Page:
Sunday, April 26, 2015

Where has all of the Cardinals pitching depth gone?

There was a time, not so long ago, that the Cardinals were the envy of General Managers everywhere for their pitching depth.  You think your team has good pitching depth?  We had 3 guys who can throw 95+ mph (Shelby Miller, Joe Kelly and Trevor Rosenthal) vying for our 5th starter spot in 2013.

Now, with the expectation that Adam Wainwright will miss the rest of the season with an Achilles tendon injury, per Ken Rosenthal, the Cardinals pitching depth, or lack thereof, is going to come into question.

Gone are Joe Kelly (traded to Boston last year for John Lackey) and Shelby Miller (traded for Jason Heyward).  Rosenthal is the Cardinals closer and the pipeline of power arms seems to have dried up.

Now the Cards pitching depth consists of a bunch of lefty control specialists (Marco Gonzales, Tim Cooney and Tyler Lyons), while the team's remaining minor league power arms are either being groomed for relief (Sam Tuivailala) or are too far away from the majors to offer much help this year (Alex Reyes).

What is even more concerning is that, while he should have been groomed as a starter and allowed to build up his innings each year, Carlos Martinez spent the last two years in the Cardinals bullpen and, as a result, he will likely face an innings limit this year (speculated to be around 150 innings). 

Another concern is that Michael Wacha will likely be on a similar innings limit as well, after a stress fracture sidelined him for a few months last year. 

Assuming that Wainwright is out for the year and Martinez and Wacha reach their innings limits in mid-to-late August, who is going to step in to fill those voids?  Who will be in the Cardinals rotation in the playoffs?  Will they even make the playoffs?

These are legitimate concerns for a team that use to pride itself on its pitching depth.  What use to be a strength now appears to be a weakness and the team could suffer as a result.

Saturday, April 25, 2015

Adam Wainwright injured: Who might replace him in Cardinals' rotation?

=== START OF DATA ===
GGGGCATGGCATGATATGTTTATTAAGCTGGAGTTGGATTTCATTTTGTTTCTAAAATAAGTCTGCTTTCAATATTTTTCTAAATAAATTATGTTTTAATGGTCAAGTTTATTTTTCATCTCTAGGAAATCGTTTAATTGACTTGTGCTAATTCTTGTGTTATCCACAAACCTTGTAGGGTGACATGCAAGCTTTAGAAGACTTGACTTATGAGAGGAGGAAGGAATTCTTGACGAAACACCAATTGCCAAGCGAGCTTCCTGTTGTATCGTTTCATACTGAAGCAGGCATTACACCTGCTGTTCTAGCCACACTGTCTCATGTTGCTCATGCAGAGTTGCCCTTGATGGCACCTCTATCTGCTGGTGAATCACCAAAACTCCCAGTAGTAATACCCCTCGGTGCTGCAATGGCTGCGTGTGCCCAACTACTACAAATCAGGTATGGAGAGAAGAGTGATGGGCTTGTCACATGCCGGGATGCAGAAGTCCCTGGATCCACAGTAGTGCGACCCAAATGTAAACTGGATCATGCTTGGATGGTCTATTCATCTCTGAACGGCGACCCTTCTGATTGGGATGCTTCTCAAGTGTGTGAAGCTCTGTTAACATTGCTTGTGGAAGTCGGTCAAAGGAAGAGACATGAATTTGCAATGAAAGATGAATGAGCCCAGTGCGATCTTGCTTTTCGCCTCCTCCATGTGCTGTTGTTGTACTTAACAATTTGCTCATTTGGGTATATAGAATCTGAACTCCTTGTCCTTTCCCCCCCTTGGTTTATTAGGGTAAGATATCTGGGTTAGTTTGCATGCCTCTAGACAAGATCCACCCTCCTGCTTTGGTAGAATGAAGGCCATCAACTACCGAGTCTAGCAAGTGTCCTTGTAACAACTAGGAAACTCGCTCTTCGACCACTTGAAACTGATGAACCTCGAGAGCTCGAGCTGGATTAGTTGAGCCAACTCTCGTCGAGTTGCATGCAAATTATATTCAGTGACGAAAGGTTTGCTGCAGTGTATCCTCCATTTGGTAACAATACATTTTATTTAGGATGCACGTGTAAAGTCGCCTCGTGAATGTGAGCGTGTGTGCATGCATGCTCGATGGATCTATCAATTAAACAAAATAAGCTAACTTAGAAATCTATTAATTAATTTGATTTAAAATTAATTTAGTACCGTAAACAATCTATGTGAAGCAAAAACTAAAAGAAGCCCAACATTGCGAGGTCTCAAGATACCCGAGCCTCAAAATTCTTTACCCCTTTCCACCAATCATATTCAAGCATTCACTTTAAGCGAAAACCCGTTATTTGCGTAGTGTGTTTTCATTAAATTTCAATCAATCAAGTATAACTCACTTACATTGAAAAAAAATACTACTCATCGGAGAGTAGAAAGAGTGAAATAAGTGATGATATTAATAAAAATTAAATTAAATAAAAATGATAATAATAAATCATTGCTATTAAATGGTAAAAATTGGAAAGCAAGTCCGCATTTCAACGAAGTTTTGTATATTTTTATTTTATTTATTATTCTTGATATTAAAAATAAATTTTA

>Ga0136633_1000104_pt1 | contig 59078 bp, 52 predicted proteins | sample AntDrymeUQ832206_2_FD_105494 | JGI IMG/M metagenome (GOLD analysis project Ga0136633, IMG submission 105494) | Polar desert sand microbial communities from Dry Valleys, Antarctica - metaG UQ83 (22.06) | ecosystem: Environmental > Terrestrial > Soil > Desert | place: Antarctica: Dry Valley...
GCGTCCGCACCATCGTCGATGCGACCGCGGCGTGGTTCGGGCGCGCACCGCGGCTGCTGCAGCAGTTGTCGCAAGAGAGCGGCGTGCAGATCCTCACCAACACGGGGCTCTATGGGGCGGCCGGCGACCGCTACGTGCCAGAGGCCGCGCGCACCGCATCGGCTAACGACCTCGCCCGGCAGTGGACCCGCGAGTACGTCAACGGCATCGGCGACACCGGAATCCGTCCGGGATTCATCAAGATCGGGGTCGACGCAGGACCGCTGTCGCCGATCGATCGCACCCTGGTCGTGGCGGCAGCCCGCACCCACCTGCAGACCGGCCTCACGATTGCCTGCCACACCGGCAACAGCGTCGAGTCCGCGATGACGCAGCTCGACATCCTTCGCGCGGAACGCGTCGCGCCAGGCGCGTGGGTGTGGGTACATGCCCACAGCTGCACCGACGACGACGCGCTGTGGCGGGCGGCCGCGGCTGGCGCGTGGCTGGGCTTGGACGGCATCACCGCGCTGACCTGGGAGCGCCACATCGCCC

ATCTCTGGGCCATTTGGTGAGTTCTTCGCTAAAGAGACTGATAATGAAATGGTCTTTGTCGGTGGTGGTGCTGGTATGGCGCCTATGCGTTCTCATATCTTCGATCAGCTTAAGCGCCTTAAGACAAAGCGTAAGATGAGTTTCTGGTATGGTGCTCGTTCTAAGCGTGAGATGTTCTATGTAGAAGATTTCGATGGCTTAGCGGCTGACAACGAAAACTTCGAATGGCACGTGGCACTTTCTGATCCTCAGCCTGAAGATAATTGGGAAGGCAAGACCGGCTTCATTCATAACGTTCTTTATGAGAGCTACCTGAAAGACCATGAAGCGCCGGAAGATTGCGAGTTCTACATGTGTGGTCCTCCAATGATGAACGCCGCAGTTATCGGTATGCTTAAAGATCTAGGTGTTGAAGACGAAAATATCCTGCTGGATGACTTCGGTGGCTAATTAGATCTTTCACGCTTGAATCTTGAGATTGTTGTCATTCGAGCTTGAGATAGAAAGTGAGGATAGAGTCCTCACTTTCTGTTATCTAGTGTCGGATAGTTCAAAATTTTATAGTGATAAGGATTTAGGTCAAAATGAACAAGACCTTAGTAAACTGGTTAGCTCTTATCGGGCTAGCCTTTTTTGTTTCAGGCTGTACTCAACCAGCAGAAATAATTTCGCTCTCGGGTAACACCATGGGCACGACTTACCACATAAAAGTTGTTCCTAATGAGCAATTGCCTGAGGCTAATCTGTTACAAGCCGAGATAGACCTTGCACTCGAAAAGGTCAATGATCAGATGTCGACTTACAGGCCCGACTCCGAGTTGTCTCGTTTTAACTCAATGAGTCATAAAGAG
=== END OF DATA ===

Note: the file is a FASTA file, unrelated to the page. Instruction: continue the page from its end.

In case you missed it, Adam Wainwright was injured tonight trying to get out of the batter's box on a popup of all things.  He will undergo an MRI to see the extent of the injury, but its likely he's headed to the DL.

Its uncertain how long he will be out, with some speculating that, if he has a torn Achilles, he could miss the rest of the season.  However, that is the worst case scenario.

At a minimum, he will probably miss at least one start, leading to the question of who will replace him in the starting rotation?  Here are the Cardinals' options:

Marco Gonzales

The first and most logical choice is Marco Gonzales.  He pitched well during the spring, losing out in the 5th starter race to Carlos Martinez, despite going 3-0 with a 1.04 ERA.

As an added bonus, he is already on the 40-man roster, so calling him up would not cause the Cards any roster management headaches.

The only problem with Gonzo is that he has not pitched too well in the early going at AAA, with a 4.50 ERA in 3 starts.

Tim Cooney

Cooney has fared the best of any of the AAA starters, with a 3.63 ERA in 3 starts.  His stuff is reminiscent of Gonzales, relying on his changeup and control, instead of trying to overpower hitters.  However, he is not as far along as Gonzales and the Cards may want to give him more time to develop.